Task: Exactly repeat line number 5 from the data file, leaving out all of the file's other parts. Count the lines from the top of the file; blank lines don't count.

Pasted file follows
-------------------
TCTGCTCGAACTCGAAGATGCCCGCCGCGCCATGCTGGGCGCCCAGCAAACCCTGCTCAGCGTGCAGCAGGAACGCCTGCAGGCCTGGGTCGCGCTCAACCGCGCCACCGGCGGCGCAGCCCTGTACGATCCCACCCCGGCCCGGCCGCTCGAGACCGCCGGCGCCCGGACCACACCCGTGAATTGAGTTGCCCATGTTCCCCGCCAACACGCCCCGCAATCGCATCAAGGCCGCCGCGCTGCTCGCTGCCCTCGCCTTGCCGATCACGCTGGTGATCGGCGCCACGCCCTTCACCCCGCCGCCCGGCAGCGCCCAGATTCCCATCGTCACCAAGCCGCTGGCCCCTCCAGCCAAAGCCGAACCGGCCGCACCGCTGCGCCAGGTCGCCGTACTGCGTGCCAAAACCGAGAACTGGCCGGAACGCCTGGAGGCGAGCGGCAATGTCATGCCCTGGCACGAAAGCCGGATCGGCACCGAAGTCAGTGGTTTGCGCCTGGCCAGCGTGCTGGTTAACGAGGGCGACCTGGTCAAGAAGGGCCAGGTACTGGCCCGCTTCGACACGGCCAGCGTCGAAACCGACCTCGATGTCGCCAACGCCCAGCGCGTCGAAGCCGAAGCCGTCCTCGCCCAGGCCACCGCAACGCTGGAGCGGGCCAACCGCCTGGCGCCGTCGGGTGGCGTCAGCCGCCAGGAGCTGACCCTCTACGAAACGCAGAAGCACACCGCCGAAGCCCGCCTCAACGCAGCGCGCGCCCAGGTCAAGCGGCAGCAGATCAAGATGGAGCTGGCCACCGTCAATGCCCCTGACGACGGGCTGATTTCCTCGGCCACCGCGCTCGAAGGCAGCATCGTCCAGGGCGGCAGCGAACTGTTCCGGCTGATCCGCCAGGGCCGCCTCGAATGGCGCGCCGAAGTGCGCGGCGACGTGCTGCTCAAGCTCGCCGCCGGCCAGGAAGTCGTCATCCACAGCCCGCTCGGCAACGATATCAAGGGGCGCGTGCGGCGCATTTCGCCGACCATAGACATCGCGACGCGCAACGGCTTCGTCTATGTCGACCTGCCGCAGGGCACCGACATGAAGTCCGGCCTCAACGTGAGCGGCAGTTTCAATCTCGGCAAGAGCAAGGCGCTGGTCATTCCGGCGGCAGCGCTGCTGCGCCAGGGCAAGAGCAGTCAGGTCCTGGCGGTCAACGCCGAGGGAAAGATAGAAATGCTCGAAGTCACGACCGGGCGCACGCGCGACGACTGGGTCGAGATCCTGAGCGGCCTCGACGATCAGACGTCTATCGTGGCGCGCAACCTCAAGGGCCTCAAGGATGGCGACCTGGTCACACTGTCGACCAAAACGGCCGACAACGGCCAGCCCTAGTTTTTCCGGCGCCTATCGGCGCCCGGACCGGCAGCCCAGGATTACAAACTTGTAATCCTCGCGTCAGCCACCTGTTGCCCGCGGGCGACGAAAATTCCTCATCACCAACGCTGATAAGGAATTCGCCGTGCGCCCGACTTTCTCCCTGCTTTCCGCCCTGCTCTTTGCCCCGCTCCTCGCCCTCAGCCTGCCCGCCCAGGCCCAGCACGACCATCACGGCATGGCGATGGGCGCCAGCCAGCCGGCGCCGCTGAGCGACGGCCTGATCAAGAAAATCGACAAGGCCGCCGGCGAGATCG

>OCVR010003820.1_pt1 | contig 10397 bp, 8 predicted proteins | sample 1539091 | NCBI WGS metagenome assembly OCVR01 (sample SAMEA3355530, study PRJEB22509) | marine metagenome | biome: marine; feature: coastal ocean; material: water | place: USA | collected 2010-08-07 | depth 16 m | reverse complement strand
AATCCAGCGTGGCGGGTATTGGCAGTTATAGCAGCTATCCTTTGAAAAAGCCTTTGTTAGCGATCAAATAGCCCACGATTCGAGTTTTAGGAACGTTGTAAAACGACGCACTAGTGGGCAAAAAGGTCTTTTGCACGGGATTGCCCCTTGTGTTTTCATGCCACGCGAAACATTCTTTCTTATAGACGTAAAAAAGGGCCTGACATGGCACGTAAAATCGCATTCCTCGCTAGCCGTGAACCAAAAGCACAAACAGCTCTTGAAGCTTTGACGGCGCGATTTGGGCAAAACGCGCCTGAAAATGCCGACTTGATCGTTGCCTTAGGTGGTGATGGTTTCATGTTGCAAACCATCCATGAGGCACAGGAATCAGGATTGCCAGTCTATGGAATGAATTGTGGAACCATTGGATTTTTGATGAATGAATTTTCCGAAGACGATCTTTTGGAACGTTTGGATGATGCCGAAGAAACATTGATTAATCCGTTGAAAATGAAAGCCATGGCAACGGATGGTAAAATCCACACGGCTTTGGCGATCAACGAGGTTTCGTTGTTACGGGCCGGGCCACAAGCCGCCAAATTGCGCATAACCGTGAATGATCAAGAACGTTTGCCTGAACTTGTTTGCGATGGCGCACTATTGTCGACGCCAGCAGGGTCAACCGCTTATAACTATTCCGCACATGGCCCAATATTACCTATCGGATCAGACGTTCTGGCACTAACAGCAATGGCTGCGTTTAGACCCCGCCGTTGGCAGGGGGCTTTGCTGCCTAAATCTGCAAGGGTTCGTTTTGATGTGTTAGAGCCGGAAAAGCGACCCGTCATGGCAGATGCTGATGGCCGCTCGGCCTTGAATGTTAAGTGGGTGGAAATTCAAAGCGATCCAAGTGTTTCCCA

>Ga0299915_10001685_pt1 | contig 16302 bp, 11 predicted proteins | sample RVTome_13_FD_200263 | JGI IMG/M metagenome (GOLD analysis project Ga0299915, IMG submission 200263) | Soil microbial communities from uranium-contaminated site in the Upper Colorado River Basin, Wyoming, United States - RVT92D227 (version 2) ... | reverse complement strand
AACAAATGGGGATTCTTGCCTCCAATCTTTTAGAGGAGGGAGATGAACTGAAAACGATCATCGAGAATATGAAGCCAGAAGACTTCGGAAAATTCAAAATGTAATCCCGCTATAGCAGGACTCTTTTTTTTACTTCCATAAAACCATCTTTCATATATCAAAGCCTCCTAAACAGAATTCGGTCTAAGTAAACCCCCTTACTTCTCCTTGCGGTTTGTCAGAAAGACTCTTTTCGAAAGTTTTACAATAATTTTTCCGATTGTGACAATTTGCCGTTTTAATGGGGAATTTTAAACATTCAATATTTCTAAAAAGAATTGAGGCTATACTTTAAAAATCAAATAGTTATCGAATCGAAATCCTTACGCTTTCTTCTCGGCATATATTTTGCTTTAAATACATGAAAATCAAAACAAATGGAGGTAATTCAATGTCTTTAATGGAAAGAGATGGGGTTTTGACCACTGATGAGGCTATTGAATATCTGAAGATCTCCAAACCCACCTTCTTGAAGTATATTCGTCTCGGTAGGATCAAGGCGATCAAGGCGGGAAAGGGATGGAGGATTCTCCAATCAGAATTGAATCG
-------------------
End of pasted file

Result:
AACAAATGGGGATTCTTGCCTCCAATCTTTTAGAGGAGGGAGATGAACTGAAAACGATCATCGAGAATATGAAGCCAGAAGACTTCGGAAAATTCAAAATGTAATCCCGCTATAGCAGGACTCTTTTTTTTACTTCCATAAAACCATCTTTCATATATCAAAGCCTCCTAAACAGAATTCGGTCTAAGTAAACCCCCTTACTTCTCCTTGCGGTTTGTCAGAAAGACTCTTTTCGAAAGTTTTACAATAATTTTTCCGATTGTGACAATTTGCCGTTTTAATGGGGAATTTTAAACATTCAATATTTCTAAAAAGAATTGAGGCTATACTTTAAAAATCAAATAGTTATCGAATCGAAATCCTTACGCTTTCTTCTCGGCATATATTTTGCTTTAAATACATGAAAATCAAAACAAATGGAGGTAATTCAATGTCTTTAATGGAAAGAGATGGGGTTTTGACCACTGATGAGGCTATTGAATATCTGAAGATCTCCAAACCCACCTTCTTGAAGTATATTCGTCTCGGTAGGATCAAGGCGATCAAGGCGGGAAAGGGATGGAGGATTCTCCAATCAGAATTGAATCG